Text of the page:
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The Dowry Hunt

The night of his sixteenth birthday, Mani Remus found himself crawling through the underbrush of Reliqua’s northern forest. His chest pressed into the mud, staining the front of his white tunic, and he shivered each time the intermittent breeze stirred the foliage that concealed him. At his side, a squat man in well-worn pelts offered silent encouragement, gesturing ahead as if to indicate that they were nearing their objective.

Mani parted the lower branches of a dense fir tree. There, rutting in a shallow depression at the bottom of a rocky gully, a large boar belched and sniffed, nosing at small piles of barley scattered on either side of his tusked snout. At first, the beast seemed pacified by an easy dinner, but as Mani drew up his ceremonial spear, he noted the large silver ring linking the boar’s nostrils and heard the faint, but recognizable chiming of a chain that coincided with movements of its broad head.

“Excellent work, Highness,” the king’s huntsman smiled as he spoke. “Do it now. Before he knows we’re here.”

Mani raised an eyebrow at his companion, who nodded insistently in the direction of the boar. Mani rolled his green eyes, crawled out from under his cover, and drew himself up to full height. He gripped his spear and slid down the side of the gully and into the depression where the boar was grunting and chomping.

The boar stopped nuzzling the ground and seemed to offer up a smile of welcome as Mani circled him; more out of formality than caution. When the beast bowed his head and continued eating. Mani stepped nearer—his spear in his right hand—and extended the flat of his left palm toward the boar’s flank. Coolly, he stroked the dark wiry coat.

When the boar failed to respond to his touch, Mani knew that this beast had been raised for this, the dowry hunt. This is when a crown prince of Reliqua demonstrates bravery and skill by stalking and dispatching formidable prey to impress his betrothed. By presenting the kill to his bride, or in this case the bride’s representative, the noble groom offers concrete proof that his house will never go hungry, that he has strength enough to protect his bride, and courage to never shy from a challenge. Perhaps this was always how it had been done and the hunt had always involved more theatrics than skill. Or perhaps just this way because he was the last remaining heir to the house of Remus; the titles, the land, the throne of Reliqua.

“How pathetic do they think I am?” Mani whispered as his shoulders slumped.

He looked back toward the fir tree, where his guide, the embarrassed huntsman, peered out from under the lowest branch, his face buried in his right palm. The man waved in a gesture that seemed to say “just get it over with.”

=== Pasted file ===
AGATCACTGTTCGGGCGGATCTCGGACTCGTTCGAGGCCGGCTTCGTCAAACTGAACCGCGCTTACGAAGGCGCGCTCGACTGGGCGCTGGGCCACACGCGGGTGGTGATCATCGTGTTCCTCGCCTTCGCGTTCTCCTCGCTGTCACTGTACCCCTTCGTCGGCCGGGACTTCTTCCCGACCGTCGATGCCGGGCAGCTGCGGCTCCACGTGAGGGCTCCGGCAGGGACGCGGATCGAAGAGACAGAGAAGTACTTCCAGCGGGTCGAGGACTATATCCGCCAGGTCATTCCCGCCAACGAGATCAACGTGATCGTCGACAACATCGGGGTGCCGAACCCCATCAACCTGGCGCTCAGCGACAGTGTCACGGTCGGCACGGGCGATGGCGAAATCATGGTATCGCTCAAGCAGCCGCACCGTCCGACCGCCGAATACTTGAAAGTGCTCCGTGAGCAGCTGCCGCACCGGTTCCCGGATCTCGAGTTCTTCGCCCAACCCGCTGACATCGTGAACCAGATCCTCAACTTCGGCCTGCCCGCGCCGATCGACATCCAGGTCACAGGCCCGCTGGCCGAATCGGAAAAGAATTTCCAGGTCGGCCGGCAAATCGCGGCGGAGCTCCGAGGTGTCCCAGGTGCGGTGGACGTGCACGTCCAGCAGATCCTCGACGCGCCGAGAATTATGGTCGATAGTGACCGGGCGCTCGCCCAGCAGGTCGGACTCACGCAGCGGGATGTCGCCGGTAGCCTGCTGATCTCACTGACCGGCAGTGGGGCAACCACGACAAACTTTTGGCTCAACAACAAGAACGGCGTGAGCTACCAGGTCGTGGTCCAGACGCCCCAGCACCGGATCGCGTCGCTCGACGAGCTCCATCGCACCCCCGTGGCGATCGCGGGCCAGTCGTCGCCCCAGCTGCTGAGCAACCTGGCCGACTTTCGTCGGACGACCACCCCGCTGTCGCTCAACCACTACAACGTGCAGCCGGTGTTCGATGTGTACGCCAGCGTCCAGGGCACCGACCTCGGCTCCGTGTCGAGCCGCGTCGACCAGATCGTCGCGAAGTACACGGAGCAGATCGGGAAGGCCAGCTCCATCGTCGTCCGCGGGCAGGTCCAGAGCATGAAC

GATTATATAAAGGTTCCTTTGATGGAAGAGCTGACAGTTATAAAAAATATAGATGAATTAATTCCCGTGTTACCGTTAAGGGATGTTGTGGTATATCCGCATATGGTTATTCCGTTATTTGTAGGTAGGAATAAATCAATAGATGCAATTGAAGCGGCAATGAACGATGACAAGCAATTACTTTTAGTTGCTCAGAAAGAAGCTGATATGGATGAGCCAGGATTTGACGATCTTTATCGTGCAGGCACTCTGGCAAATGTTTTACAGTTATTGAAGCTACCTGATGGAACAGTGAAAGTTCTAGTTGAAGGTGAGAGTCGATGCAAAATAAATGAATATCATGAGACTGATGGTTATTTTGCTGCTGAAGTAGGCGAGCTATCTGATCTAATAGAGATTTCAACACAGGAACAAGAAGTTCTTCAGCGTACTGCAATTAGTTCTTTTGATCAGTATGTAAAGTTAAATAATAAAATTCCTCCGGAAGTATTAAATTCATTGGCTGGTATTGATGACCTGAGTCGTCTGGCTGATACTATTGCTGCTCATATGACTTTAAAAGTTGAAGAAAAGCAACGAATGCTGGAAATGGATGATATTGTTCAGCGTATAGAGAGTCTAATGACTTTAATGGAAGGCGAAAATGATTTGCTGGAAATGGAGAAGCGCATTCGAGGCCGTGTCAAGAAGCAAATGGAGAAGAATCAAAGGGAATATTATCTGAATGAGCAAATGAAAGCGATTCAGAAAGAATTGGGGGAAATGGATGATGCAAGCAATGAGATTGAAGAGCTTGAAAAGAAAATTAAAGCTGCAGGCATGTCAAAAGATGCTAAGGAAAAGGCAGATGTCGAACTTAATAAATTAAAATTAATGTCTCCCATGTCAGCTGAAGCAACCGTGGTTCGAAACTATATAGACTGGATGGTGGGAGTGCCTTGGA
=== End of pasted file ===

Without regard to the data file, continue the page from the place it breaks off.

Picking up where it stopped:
This boar was not prey, but a sacrifice to be offered up to protect the skin of a weak and useless prince. The hair bristled between his fingers and Mani wondered how young this creature was when it had been taken from its mother. How many people had stroked him over the months or years, as he did now, to acclimate him to touch so completely as to eliminate any danger to him, guaranteeing a successful hunt?

In that moment, Mani paused to consider his bride—the imperial princess from the Tepsian Isles—and came again to realize that there was more riding on a successful dowry hunt than his honor. For King Ulrich, this marriage was the best way of gaining territory. For Emperor Tyce, this marriage was the best way to preserve his position while defusing a 300 year-long war that had bred discontent amongst the minor nobles and magistrates of his court, threatening to fracture his fragile empire.

Mani combed his fingers through the boar’s wiry coat, thinking. He was the crown prince, of course. He had options. He could walk away from this kill and return to the keep empty handed and risk angering two of the most powerful sovereigns in the region. He could embark on a true hunt. He was confident enough in his skills, but this could take days,even weeks, and they had neither the provisions nor the time.

With that final realization, Mani knew what needed to be done. King Ulrich and Emperor Tyce may have the stomach to play games with the lives of their people, but he hadn’t the will for it.

“I’m sorry,” Mani said to the boar, still chomping contently at the piles of grain. “I wish this could be different. But on my honor, after this moment, I shall only ever be a defender of the defenseless. Upon your blood, I swear it.”

Mani offered a final pat of consolation, then he gripped the shaft of his spear with both hands and knelt beside the boar. With a single upward thrust, he plunged the spear through the lung and heart of the beast, offering up a clean kill.


Atticus Benight is a self-described "undercover writer of words." His short prose has most recently been featured in BioStories, Foliate Oak, The MacGuffin, and Sediments Literary-Arts Journal. A native of western Pennsylvania, he currently resides near St. Paul, Minnesota, where he teaches writing under an assumed identity. For more information, visit

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